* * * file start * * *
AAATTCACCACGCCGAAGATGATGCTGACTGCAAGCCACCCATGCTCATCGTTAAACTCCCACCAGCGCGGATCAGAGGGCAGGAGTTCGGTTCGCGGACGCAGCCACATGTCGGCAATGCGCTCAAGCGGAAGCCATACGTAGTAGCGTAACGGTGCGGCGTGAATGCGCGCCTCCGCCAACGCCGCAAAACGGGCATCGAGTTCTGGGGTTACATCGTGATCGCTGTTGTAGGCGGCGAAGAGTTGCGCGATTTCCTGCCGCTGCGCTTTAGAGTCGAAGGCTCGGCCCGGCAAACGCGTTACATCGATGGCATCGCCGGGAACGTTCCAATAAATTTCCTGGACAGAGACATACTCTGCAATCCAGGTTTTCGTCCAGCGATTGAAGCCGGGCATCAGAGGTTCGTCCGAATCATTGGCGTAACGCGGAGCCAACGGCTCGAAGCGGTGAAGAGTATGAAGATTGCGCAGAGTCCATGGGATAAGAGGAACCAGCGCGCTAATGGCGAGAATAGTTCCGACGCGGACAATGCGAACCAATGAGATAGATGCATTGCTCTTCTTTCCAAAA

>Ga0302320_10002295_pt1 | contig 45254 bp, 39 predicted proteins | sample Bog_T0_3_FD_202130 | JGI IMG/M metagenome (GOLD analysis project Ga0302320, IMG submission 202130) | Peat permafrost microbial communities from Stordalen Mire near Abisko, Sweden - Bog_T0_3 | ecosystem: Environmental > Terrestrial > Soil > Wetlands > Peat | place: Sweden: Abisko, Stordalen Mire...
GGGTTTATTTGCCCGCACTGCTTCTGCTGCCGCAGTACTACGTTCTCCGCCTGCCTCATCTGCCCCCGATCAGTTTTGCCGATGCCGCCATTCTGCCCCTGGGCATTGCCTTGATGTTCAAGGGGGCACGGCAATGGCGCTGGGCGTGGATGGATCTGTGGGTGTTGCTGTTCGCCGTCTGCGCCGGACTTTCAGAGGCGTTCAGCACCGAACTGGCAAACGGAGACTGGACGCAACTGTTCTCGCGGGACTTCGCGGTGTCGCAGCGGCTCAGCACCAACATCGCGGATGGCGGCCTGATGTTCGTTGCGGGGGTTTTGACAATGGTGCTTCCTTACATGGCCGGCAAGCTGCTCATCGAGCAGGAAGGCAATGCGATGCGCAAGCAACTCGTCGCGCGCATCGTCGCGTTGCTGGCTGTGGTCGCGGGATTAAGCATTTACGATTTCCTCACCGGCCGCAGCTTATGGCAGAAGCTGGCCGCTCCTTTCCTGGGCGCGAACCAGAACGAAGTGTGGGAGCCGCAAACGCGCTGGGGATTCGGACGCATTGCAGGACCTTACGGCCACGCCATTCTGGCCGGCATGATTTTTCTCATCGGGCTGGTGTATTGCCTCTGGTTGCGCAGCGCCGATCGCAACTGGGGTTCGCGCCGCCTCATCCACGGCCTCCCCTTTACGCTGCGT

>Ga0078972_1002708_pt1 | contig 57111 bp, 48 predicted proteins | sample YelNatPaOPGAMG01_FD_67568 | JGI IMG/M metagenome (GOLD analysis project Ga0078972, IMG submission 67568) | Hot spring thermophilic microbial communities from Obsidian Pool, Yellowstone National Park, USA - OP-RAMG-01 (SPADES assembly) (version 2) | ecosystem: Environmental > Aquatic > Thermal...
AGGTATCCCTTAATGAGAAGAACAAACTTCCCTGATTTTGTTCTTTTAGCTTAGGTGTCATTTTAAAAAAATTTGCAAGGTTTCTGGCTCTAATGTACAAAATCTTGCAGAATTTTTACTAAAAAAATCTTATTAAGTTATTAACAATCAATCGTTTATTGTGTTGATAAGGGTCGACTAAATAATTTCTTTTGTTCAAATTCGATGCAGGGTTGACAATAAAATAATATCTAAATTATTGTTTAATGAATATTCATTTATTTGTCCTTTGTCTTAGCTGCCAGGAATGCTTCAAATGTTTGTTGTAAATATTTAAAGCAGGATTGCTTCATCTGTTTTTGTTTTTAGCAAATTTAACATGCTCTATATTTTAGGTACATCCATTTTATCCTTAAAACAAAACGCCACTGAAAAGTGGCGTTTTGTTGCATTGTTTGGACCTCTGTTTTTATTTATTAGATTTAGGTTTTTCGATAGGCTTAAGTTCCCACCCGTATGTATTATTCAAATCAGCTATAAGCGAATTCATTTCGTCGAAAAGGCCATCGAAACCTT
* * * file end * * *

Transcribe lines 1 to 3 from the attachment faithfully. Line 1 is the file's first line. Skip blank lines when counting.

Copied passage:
AAATTCACCACGCCGAAGATGATGCTGACTGCAAGCCACCCATGCTCATCGTTAAACTCCCACCAGCGCGGATCAGAGGGCAGGAGTTCGGTTCGCGGACGCAGCCACATGTCGGCAATGCGCTCAAGCGGAAGCCATACGTAGTAGCGTAACGGTGCGGCGTGAATGCGCGCCTCCGCCAACGCCGCAAAACGGGCATCGAGTTCTGGGGTTACATCGTGATCGCTGTTGTAGGCGGCGAAGAGTTGCGCGATTTCCTGCCGCTGCGCTTTAGAGTCGAAGGCTCGGCCCGGCAAACGCGTTACATCGATGGCATCGCCGGGAACGTTCCAATAAATTTCCTGGACAGAGACATACTCTGCAATCCAGGTTTTCGTCCAGCGATTGAAGCCGGGCATCAGAGGTTCGTCCGAATCATTGGCGTAACGCGGAGCCAACGGCTCGAAGCGGTGAAGAGTATGAAGATTGCGCAGAGTCCATGGGATAAGAGGAACCAGCGCGCTAATGGCGAGAATAGTTCCGACGCGGACAATGCGAACCAATGAGATAGATGCATTGCTCTTCTTTCCAAAA

>Ga0302320_10002295_pt1 | contig 45254 bp, 39 predicted proteins | sample Bog_T0_3_FD_202130 | JGI IMG/M metagenome (GOLD analysis project Ga0302320, IMG submission 202130) | Peat permafrost microbial communities from Stordalen Mire near Abisko, Sweden - Bog_T0_3 | ecosystem: Environmental > Terrestrial > Soil > Wetlands > Peat | place: Sweden: Abisko, Stordalen Mire...
GGGTTTATTTGCCCGCACTGCTTCTGCTGCCGCAGTACTACGTTCTCCGCCTGCCTCATCTGCCCCCGATCAGTTTTGCCGATGCCGCCATTCTGCCCCTGGGCATTGCCTTGATGTTCAAGGGGGCACGGCAATGGCGCTGGGCGTGGATGGATCTGTGGGTGTTGCTGTTCGCCGTCTGCGCCGGACTTTCAGAGGCGTTCAGCACCGAACTGGCAAACGGAGACTGGACGCAACTGTTCTCGCGGGACTTCGCGGTGTCGCAGCGGCTCAGCACCAACATCGCGGATGGCGGCCTGATGTTCGTTGCGGGGGTTTTGACAATGGTGCTTCCTTACATGGCCGGCAAGCTGCTCATCGAGCAGGAAGGCAATGCGATGCGCAAGCAACTCGTCGCGCGCATCGTCGCGTTGCTGGCTGTGGTCGCGGGATTAAGCATTTACGATTTCCTCACCGGCCGCAGCTTATGGCAGAAGCTGGCCGCTCCTTTCCTGGGCGCGAACCAGAACGAAGTGTGGGAGCCGCAAACGCGCTGGGGATTCGGACGCATTGCAGGACCTTACGGCCACGCCATTCTGGCCGGCATGATTTTTCTCATCGGGCTGGTGTATTGCCTCTGGTTGCGCAGCGCCGATCGCAACTGGGGTTCGCGCCGCCTCATCCACGGCCTCCCCTTTACGCTGCGT